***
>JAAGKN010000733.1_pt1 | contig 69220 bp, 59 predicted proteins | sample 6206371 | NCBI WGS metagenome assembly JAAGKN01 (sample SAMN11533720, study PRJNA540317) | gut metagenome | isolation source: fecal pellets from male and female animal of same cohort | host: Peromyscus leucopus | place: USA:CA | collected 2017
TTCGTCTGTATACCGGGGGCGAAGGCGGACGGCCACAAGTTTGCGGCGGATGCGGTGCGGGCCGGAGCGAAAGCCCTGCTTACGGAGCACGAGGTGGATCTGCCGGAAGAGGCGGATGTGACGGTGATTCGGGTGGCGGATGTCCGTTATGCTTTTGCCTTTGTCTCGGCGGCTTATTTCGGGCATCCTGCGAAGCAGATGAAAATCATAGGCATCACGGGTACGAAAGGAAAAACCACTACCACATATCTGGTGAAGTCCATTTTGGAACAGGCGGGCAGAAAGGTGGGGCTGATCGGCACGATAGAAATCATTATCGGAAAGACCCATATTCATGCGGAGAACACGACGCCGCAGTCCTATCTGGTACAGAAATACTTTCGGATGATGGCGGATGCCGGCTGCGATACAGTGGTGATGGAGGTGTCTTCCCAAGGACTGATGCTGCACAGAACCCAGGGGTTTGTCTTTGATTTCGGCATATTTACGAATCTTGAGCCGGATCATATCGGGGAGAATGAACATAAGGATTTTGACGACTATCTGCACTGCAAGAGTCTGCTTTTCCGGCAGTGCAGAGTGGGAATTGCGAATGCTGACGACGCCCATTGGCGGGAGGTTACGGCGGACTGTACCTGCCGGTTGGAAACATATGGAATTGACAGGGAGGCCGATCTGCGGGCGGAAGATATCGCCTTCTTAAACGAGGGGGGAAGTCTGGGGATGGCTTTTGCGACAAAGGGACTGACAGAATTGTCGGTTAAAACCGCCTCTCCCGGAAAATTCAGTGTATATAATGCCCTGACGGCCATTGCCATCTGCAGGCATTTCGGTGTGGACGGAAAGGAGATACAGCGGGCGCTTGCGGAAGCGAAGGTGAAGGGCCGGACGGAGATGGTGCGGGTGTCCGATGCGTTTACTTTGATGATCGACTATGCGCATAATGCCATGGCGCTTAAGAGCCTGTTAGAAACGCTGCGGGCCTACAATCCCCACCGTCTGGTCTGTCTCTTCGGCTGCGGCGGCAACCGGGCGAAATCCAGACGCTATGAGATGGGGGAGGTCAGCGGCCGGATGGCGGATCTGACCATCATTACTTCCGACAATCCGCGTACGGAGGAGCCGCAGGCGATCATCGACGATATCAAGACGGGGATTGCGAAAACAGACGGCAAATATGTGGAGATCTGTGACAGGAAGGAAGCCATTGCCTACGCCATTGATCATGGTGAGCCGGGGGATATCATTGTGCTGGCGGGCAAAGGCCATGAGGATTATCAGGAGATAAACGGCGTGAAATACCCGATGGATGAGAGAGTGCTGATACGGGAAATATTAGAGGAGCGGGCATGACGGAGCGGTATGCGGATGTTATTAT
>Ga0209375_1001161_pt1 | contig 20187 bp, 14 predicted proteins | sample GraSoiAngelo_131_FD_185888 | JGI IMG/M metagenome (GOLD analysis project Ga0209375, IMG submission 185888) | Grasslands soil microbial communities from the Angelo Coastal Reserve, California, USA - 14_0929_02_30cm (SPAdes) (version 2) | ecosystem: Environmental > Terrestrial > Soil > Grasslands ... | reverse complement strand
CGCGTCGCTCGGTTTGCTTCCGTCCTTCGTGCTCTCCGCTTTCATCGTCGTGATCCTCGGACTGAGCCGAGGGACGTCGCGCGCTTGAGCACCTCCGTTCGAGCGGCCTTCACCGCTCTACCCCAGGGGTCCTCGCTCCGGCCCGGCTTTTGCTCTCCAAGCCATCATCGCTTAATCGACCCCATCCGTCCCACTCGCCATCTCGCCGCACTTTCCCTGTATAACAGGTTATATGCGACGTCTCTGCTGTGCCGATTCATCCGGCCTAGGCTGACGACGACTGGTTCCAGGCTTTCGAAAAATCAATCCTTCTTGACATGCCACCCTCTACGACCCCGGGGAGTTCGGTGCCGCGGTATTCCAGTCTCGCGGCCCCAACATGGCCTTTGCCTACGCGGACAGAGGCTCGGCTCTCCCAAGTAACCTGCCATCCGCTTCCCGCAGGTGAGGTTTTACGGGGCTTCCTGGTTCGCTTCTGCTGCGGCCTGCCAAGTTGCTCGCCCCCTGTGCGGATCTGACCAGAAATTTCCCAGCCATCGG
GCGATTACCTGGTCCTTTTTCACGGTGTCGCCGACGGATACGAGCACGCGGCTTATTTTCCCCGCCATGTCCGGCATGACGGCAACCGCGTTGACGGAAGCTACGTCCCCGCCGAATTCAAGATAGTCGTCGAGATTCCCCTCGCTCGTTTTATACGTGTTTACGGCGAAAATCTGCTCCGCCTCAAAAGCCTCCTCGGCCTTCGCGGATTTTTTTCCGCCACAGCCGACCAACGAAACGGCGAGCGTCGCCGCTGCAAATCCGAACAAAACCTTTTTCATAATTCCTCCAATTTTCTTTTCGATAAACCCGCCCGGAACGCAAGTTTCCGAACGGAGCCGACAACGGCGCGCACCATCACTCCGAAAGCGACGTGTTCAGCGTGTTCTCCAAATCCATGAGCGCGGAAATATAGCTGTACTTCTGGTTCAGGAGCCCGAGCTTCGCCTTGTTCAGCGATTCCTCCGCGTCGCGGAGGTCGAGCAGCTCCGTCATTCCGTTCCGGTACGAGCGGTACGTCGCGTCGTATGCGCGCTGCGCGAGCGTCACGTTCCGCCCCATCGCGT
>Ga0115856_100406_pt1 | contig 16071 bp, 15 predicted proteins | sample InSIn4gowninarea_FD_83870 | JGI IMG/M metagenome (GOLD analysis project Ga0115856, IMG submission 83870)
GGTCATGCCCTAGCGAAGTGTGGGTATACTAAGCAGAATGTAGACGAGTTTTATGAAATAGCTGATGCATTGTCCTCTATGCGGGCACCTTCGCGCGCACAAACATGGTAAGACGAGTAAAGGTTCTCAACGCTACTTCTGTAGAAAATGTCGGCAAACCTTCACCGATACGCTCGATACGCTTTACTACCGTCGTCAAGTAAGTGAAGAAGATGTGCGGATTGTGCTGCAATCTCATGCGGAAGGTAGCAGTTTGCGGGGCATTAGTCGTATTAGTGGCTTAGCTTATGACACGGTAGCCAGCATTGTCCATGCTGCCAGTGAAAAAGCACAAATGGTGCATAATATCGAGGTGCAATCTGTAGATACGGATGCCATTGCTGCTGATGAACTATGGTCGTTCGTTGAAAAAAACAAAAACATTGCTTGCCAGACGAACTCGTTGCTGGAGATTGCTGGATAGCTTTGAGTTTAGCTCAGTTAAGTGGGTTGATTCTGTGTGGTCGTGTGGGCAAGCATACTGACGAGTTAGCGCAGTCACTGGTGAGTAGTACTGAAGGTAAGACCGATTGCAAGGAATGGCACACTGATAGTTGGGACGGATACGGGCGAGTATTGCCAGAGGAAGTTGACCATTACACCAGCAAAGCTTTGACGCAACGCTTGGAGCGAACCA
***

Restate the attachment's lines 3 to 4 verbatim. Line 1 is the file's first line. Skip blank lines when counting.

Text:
>Ga0209375_1001161_pt1 | contig 20187 bp, 14 predicted proteins | sample GraSoiAngelo_131_FD_185888 | JGI IMG/M metagenome (GOLD analysis project Ga0209375, IMG submission 185888) | Grasslands soil microbial communities from the Angelo Coastal Reserve, California, USA - 14_0929_02_30cm (SPAdes) (version 2) | ecosystem: Environmental > Terrestrial > Soil > Grasslands ... | reverse complement strand
CGCGTCGCTCGGTTTGCTTCCGTCCTTCGTGCTCTCCGCTTTCATCGTCGTGATCCTCGGACTGAGCCGAGGGACGTCGCGCGCTTGAGCACCTCCGTTCGAGCGGCCTTCACCGCTCTACCCCAGGGGTCCTCGCTCCGGCCCGGCTTTTGCTCTCCAAGCCATCATCGCTTAATCGACCCCATCCGTCCCACTCGCCATCTCGCCGCACTTTCCCTGTATAACAGGTTATATGCGACGTCTCTGCTGTGCCGATTCATCCGGCCTAGGCTGACGACGACTGGTTCCAGGCTTTCGAAAAATCAATCCTTCTTGACATGCCACCCTCTACGACCCCGGGGAGTTCGGTGCCGCGGTATTCCAGTCTCGCGGCCCCAACATGGCCTTTGCCTACGCGGACAGAGGCTCGGCTCTCCCAAGTAACCTGCCATCCGCTTCCCGCAGGTGAGGTTTTACGGGGCTTCCTGGTTCGCTTCTGCTGCGGCCTGCCAAGTTGCTCGCCCCCTGTGCGGATCTGACCAGAAATTTCCCAGCCATCGG